nucleoproteins). stable, having better bioavailability or other
Iris — ephedrine, atropine (to desirable pharmacokinetic properties or less side
melanin). effects and toxicity. Some prodrugs are activated
Bone and teeth — tetracyclines, heavy metals selectively at the site of action.
(to mucopolysaccharides
of connective tissue), Active drug Active metabolite
bisphosphonates.
Adipose tissue — thiopentone, ether, mino- Allopurinol — Alloxanthine
cycline, DDT dissolve in Procainamide — N-acetyl-procainamide
neutral fat due to high Primidone — Phenobarbitone,
lipid solubility; remain phenylethylmalonamide
stored due to poor blood Cefotaxime — Deacetyl cefotaxime
supply of fat. Diazepam — Desmethyl-diazepam,
oxazepam
Digitoxin — Digoxin
BIOTRANSFORMATION Imipramine — Desipramine
(Metabolism) Amitriptyline — Nortriptyline
Codeine — Morphine
Biotransformation means chemical alteration of Morphine — Morphine-6-glucuronide
the drug in the body. It is needed to render Spironolactone — Canrenone
nonpolar (lipid soluble) compounds polar (lipid Losartan — E 3174
insoluble) so that they are not reabsorbed in the
renal tubules and are excreted. Most hydrophilic Biotransformation reactions can be classified
drugs, e.g. gentamicin, neostigmine, decametho- into:
(a) Nonsynthetic/Phase I reactions: a functional
nium, etc. are not biotransformed and are excreted
group may be generated/exposed—metabolite
unchanged.
may be active or inactive.
The primary site for drug metabolism is liver;
(b) Synthetic/Conjugation/ Phase II reactions—
others are—kidney, intestine, lungs and plasma.
metabolite is mostly inactive except few drugs,
Biotransformation of drugs may lead to the
e.g. morphine-6-glucuronide.
following.
Nonsynthetic reactions
(i) Inactivation Most drugs and their active
metabolites are rendered inactive or less active, (i) Oxidation This reaction involves addition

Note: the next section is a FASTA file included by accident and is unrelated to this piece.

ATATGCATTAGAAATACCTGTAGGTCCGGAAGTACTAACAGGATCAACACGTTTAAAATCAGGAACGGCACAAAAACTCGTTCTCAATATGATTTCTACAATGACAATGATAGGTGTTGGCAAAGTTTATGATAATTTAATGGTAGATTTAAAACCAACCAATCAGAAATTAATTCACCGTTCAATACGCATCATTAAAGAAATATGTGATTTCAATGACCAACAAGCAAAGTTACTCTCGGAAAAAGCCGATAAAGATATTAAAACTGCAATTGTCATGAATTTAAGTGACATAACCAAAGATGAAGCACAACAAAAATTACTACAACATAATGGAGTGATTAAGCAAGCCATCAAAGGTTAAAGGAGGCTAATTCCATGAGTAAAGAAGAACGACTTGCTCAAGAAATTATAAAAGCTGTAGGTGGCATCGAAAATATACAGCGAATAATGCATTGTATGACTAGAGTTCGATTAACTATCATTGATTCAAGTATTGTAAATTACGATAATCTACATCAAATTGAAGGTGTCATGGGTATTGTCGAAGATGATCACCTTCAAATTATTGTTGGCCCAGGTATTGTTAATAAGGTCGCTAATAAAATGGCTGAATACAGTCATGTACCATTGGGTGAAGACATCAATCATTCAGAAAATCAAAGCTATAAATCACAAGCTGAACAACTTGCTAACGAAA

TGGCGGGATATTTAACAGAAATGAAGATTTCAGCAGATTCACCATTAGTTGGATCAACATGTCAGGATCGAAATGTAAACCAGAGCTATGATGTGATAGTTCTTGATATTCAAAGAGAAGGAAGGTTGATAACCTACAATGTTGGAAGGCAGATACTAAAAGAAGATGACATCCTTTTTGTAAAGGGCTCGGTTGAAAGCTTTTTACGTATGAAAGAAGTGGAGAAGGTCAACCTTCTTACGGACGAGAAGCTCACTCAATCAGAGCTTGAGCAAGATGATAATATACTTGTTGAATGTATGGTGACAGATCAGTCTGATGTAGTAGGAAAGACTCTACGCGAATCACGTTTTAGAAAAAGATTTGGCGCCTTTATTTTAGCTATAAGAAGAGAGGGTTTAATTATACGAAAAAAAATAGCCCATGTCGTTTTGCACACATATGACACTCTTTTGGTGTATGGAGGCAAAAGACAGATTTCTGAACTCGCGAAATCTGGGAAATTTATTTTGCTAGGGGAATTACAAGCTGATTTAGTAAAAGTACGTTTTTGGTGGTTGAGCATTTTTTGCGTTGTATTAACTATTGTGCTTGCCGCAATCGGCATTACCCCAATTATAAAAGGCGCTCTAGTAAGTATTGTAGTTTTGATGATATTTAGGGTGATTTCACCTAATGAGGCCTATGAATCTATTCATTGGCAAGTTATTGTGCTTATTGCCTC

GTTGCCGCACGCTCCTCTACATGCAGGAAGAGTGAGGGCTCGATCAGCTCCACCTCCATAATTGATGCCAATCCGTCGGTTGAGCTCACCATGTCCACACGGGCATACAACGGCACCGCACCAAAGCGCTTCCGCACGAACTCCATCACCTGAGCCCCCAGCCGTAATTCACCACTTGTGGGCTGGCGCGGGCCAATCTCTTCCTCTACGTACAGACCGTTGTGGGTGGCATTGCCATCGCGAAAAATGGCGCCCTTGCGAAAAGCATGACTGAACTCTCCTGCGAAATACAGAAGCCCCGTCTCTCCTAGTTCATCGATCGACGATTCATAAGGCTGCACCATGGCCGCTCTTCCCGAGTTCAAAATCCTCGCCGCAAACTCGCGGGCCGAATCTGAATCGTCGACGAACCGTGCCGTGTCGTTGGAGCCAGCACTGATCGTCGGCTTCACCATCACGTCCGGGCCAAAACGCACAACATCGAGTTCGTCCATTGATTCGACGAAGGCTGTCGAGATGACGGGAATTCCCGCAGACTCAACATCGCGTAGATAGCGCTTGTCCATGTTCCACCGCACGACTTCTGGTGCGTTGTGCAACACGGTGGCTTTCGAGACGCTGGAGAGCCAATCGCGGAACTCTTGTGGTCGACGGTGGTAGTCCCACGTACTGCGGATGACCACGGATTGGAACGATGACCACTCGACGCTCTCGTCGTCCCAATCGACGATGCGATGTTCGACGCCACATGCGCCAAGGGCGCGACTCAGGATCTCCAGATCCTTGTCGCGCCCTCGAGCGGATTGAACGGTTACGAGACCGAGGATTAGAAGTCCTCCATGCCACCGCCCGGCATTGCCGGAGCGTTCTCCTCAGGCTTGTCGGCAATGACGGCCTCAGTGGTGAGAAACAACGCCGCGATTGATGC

e.g. lidocaine, ibuprofen, paracetamol, chloram- of oxygen/negatively charged radical or removal
Drug Metabolism 21

mercaptopurine are oxidized by mitochondrial


Prodrug Active form
or cytoplasmic enzymes.
Levodopa —
Dopamine
(ii) Reduction This reaction is the converse of
Enalapril —
Enalaprilat
oxidation and involves cytochrome P-450 enzymes

CHAPTER
α-Methyldopa α-Methylnorepinephrine

working in the opposite direction. Drugs prima-
Dipivefrine —
Epinephrine rily reduced are chloramphenicol, halothane and
Proguanil —
Cycloguanil warfarin.
Bacampicillin —
Ampicillin
Sulfasalazine —
5-Aminosalicylic acid (iii) Hydrolysis This is cleavage of drug mole-
cule by taking up a molecule of water.
Acyclovir —
Acyclovir triphosphate

2
Cyclophos- —
Aldophosphamide, esterase
phamide phosphoramide mustard, → Acid + Alcohol
Ester + H2O ————→
acrolein Similarly, amides and polypeptides are hydro-
Mercaptopurine — Methylmercaptopurine lyzed by amidases and peptidases. Hydrolysis
ribonucleotide occurs in liver, intestines, plasma and other
tissues. Examples are choline esters, procaine,
of hydrogen/positively charged radical. Oxida- lidocaine, procainamide, pethidine, oxytocin.
tions are the most important drug metabolizing
reactions. Various oxidation reactions are: Synthetic reactions
hydroxylation; oxygenation at C, N or S atoms; These involve conjugation of the drug or its phase
N or O-dealkylation, oxidative deamination, etc. I metabolite with an endogenous substrate, gene-
In many cases, the initial insertion of oxygen rally derived from carbohydrate or amino acid, to
atom into the drug molecule produces short lived form a polar highly ionized organic acid, which
highly reactive quinone/epoxide/superoxide is easily excreted in urine or bile.
intermediates which then convert to more stable (i) Glucuronide conjugation This is the most
compounds. important synthetic reaction carried out by a
Oxidative reactions are mostly carried out by group of UDP-glucuronosyl transferases (UGTs).
a group of monooxygenases in the liver, which in Compounds with a hydroxyl or carboxylic acid
the final step involve a cytochrome P-450 haemo- group are easily conjugated with glucuronic acid
protein, NADPH, cytochrome P-450 reductase which is derived from glucose. Examples are
and molecular O2. More than 100 cytochrome P- chloramphenicol, aspirin, morphine, metroni-
450 (CYP-450) isoenzymes differing in their dazole. Not only drugs but endogenous substrates
affinity for various substrates (drugs), have been like bilirubin, steroidal hormones and thyroxine
identified. The CYP-450 isoenzymes important utilize this pathway. Drug glucuronides excreted
in drug metabolism are CYP3A4, CYP2D6, in bile can be hydrolyzed by bacteria in the gut—
CYP2C8/9, CYP2C19, CYP1A2. the liberated drug is reabsorbed and undergoes
The relative amount of different cytochrome P-450s the same fate. This enterohepatic cycling of the
differs among species and among individuals of the same
species. These differences largely account for the marked drug prolongs its action, e.g. phenolphthalein,
interspecies and interindividual differences in rate of oral contraceptives.
metabolism of drugs.
(ii) Acetylation Compounds having amino or